Imagine The Truman Show rewritten by Samuel Beckett and directed by Luis Buñuel and you’ll get some idea of what Kaufman is aiming for here. Much of the film hinges on Seymour Hoffman’s outstanding central performance in which he conveys the vulnerability and determination of a man obsessed with doing something worthwhile before he dies. The makeup for the characters supervised by Mike Marino is also first rate, creating a believable ageing process whilst the sets are also excellent, even if some of the CGI isn’t always 100% convincing. 

The supporting cast was also impressive: Catherine KeenerMichelle WilliamsSamantha MortonEmily WatsonHope DavisTom Noonan and Dianne Weist all contribute fine performances and fit nicely into the overall tone of the piece. Although the world Kaufman creates will alienate some viewers, it slowly becomes a haunting meditation on how humans age and die. 

As the film moves towards resolution it becomes surprisingly moving with some of the deeper themes slowly, but powerfully, rising to the surface. This means that although it will have it’s admirers (of which I certainly include myself) it is likely to prove too esoteric for mass consumption as it has a downbeat tone despite the comic touches.  [Curzon Soho, Odeon Covent Gdn., Barbican & Key Cities / Cert 15]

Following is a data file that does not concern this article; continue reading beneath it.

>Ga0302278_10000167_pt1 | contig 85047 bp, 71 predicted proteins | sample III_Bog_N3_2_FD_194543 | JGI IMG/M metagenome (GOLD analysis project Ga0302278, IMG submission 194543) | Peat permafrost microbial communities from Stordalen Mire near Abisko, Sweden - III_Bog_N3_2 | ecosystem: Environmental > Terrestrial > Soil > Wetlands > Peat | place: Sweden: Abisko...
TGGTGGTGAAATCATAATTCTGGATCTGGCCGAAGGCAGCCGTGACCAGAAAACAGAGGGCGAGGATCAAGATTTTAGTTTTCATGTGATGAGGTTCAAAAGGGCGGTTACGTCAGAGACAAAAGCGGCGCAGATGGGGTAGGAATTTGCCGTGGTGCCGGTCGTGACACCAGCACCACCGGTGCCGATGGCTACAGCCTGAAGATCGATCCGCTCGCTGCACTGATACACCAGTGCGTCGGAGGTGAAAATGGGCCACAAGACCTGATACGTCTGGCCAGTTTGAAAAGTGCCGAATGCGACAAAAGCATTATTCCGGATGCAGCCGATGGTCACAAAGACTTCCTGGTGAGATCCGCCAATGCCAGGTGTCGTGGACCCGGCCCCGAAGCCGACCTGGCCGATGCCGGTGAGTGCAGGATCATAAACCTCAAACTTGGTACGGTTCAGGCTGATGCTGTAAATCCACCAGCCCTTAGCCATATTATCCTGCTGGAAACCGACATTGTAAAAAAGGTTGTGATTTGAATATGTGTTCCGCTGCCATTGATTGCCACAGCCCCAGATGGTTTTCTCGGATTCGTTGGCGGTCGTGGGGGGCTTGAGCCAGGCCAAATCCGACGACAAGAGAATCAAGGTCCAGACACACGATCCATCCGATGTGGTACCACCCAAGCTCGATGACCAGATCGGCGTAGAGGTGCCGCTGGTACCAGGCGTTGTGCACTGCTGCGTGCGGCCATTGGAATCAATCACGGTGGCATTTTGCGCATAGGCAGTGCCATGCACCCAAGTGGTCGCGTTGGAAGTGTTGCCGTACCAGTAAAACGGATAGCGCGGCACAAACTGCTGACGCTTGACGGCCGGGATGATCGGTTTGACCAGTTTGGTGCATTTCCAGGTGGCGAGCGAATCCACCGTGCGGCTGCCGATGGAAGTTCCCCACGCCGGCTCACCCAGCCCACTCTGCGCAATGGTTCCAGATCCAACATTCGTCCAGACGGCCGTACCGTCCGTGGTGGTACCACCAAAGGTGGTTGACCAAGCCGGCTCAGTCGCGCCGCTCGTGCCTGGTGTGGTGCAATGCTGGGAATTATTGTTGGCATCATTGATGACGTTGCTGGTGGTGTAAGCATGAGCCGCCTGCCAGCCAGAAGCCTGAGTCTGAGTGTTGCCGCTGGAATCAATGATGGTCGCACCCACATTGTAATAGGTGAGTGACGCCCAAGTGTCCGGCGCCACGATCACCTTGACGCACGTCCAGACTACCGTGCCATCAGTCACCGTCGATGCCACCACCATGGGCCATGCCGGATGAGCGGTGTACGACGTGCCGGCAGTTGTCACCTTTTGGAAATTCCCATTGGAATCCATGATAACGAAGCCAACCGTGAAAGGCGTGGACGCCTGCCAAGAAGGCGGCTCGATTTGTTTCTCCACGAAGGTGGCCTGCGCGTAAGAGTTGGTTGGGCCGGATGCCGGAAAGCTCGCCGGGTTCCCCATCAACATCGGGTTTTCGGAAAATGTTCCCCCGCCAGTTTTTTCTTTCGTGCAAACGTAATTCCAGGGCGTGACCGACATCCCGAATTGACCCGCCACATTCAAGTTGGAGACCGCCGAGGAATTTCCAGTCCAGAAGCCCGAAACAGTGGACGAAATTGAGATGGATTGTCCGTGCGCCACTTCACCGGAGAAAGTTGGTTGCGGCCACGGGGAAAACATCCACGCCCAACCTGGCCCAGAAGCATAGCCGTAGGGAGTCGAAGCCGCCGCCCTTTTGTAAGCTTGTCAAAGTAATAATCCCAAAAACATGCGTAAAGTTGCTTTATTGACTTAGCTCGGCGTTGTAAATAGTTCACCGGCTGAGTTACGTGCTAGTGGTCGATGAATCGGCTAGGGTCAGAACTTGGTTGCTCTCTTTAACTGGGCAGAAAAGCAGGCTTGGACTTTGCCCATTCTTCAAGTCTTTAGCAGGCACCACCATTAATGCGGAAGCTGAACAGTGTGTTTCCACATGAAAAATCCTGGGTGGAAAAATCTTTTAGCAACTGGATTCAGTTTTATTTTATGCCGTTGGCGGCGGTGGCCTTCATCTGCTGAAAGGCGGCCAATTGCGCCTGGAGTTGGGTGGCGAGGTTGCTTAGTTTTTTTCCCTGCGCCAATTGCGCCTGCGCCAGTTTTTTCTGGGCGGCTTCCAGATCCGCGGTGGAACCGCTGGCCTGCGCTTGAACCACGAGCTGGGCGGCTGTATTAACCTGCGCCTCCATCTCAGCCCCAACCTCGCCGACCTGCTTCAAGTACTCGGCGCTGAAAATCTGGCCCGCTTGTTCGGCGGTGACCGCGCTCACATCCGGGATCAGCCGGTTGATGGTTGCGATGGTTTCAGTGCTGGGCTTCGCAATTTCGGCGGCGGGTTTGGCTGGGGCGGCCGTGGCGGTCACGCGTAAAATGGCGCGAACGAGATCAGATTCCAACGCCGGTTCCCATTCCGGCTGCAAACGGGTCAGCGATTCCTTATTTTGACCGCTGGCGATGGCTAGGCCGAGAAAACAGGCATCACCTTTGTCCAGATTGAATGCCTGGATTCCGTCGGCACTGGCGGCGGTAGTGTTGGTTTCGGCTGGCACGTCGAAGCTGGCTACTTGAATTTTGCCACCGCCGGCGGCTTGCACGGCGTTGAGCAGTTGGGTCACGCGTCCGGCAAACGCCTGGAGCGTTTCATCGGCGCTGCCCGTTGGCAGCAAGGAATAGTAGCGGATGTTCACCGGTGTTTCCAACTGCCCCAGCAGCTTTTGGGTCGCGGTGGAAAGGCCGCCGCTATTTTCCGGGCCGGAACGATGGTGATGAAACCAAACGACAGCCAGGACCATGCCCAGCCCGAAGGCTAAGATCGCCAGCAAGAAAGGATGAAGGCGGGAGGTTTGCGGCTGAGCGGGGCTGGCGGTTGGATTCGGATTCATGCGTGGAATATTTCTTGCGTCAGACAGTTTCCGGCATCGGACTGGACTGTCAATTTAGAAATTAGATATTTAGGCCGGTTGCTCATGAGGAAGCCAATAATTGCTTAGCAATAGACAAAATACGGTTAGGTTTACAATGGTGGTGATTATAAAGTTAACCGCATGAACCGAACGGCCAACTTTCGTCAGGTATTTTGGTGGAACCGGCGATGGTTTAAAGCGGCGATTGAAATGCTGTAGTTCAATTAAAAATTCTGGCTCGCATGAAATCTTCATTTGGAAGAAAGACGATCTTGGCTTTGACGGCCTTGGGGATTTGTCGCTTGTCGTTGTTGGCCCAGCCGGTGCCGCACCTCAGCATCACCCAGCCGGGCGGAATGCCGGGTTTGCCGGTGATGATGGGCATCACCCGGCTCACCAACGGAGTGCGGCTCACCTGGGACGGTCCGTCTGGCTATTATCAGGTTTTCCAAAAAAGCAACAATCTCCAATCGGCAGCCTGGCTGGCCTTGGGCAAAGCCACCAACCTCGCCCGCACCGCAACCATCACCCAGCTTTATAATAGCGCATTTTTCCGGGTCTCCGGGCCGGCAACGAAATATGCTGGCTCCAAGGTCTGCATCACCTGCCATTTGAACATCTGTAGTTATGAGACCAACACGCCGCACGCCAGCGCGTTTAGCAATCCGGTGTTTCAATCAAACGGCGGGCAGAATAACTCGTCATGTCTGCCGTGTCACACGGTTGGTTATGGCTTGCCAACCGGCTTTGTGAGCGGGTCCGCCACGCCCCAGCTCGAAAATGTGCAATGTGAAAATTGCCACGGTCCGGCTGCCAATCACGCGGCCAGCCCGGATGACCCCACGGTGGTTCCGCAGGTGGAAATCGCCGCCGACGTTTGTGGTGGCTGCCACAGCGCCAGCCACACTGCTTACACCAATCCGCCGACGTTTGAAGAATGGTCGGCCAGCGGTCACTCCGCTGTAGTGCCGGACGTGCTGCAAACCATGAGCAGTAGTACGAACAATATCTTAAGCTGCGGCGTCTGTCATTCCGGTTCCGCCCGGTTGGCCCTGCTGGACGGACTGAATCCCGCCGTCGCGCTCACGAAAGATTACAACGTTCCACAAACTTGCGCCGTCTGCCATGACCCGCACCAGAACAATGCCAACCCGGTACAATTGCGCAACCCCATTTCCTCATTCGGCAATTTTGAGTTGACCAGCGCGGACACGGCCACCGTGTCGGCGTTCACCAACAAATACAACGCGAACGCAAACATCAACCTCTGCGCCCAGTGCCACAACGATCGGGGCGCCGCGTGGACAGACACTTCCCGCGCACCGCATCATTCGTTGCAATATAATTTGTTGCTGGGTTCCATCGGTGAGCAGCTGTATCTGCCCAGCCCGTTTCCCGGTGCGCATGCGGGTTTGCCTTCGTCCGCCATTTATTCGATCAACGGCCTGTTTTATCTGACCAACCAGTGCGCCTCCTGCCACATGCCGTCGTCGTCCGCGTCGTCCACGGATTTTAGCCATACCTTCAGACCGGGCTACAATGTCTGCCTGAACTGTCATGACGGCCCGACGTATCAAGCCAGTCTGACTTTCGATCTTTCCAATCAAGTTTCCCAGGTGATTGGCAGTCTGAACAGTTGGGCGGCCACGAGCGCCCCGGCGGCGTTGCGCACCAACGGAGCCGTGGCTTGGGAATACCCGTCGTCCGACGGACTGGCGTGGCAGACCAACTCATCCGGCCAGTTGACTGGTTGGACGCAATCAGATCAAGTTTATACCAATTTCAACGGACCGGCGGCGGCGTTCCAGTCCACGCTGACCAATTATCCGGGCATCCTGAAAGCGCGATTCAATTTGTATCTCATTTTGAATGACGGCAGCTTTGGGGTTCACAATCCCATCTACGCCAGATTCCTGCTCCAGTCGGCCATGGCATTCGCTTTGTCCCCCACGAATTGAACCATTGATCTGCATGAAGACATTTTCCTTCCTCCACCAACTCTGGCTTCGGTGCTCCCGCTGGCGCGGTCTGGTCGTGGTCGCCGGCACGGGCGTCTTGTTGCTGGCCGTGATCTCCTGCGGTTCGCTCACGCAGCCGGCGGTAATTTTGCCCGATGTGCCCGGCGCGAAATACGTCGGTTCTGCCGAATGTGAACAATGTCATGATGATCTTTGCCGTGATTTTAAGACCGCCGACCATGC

N.B. The first word of the title is pronounced “Syn-ECK-duh-kee”.



French Film (Vertigo Films): A comedy about how French and English cultures differ in their attitudes on relationships. It is directed by Jackie Oudney and stars Hugh BonnevilleAnne-Marie Duff and Eric Cantona. [Apollo Piccadilly Circus & Key Cities / Cert 15]

Viva (Nouveaux Pictures): Two suburban couples experiment with sex, drugs and bohemia in early 1970’s Los Angeles. Directed by and starring Anna Biller. [ICA Cinema]

UK cinema releases for May 2009
UK DVD releases for this week (W/C Monday 11th May)

Cinema Thoughts

Angels & Dullness

Tom Hanks in Angels & Demons

Although this sequel to The Da Vinci Code isn’t quite as as bad as that 2006 turkey, it is still a plodding big budget disappointment.

Angels & Demons will still make an enormous amount of money, but given the A-list talent involved you could be forgiven for wondering why such a high profile blockbuster is so criminally boring.

For those not familiar with the best selling books by Dan Brown, they involve a Harvard symbologist named Robert Langdon (Tom Hanks).

In The Da Vinci Code (2006) he had to investigate a conspiracy involving the Catholic church and here he is called in to solve a plot by the Illuminati, who are threatening to destroy Vatican City with stolen antimatter during a papal conclave.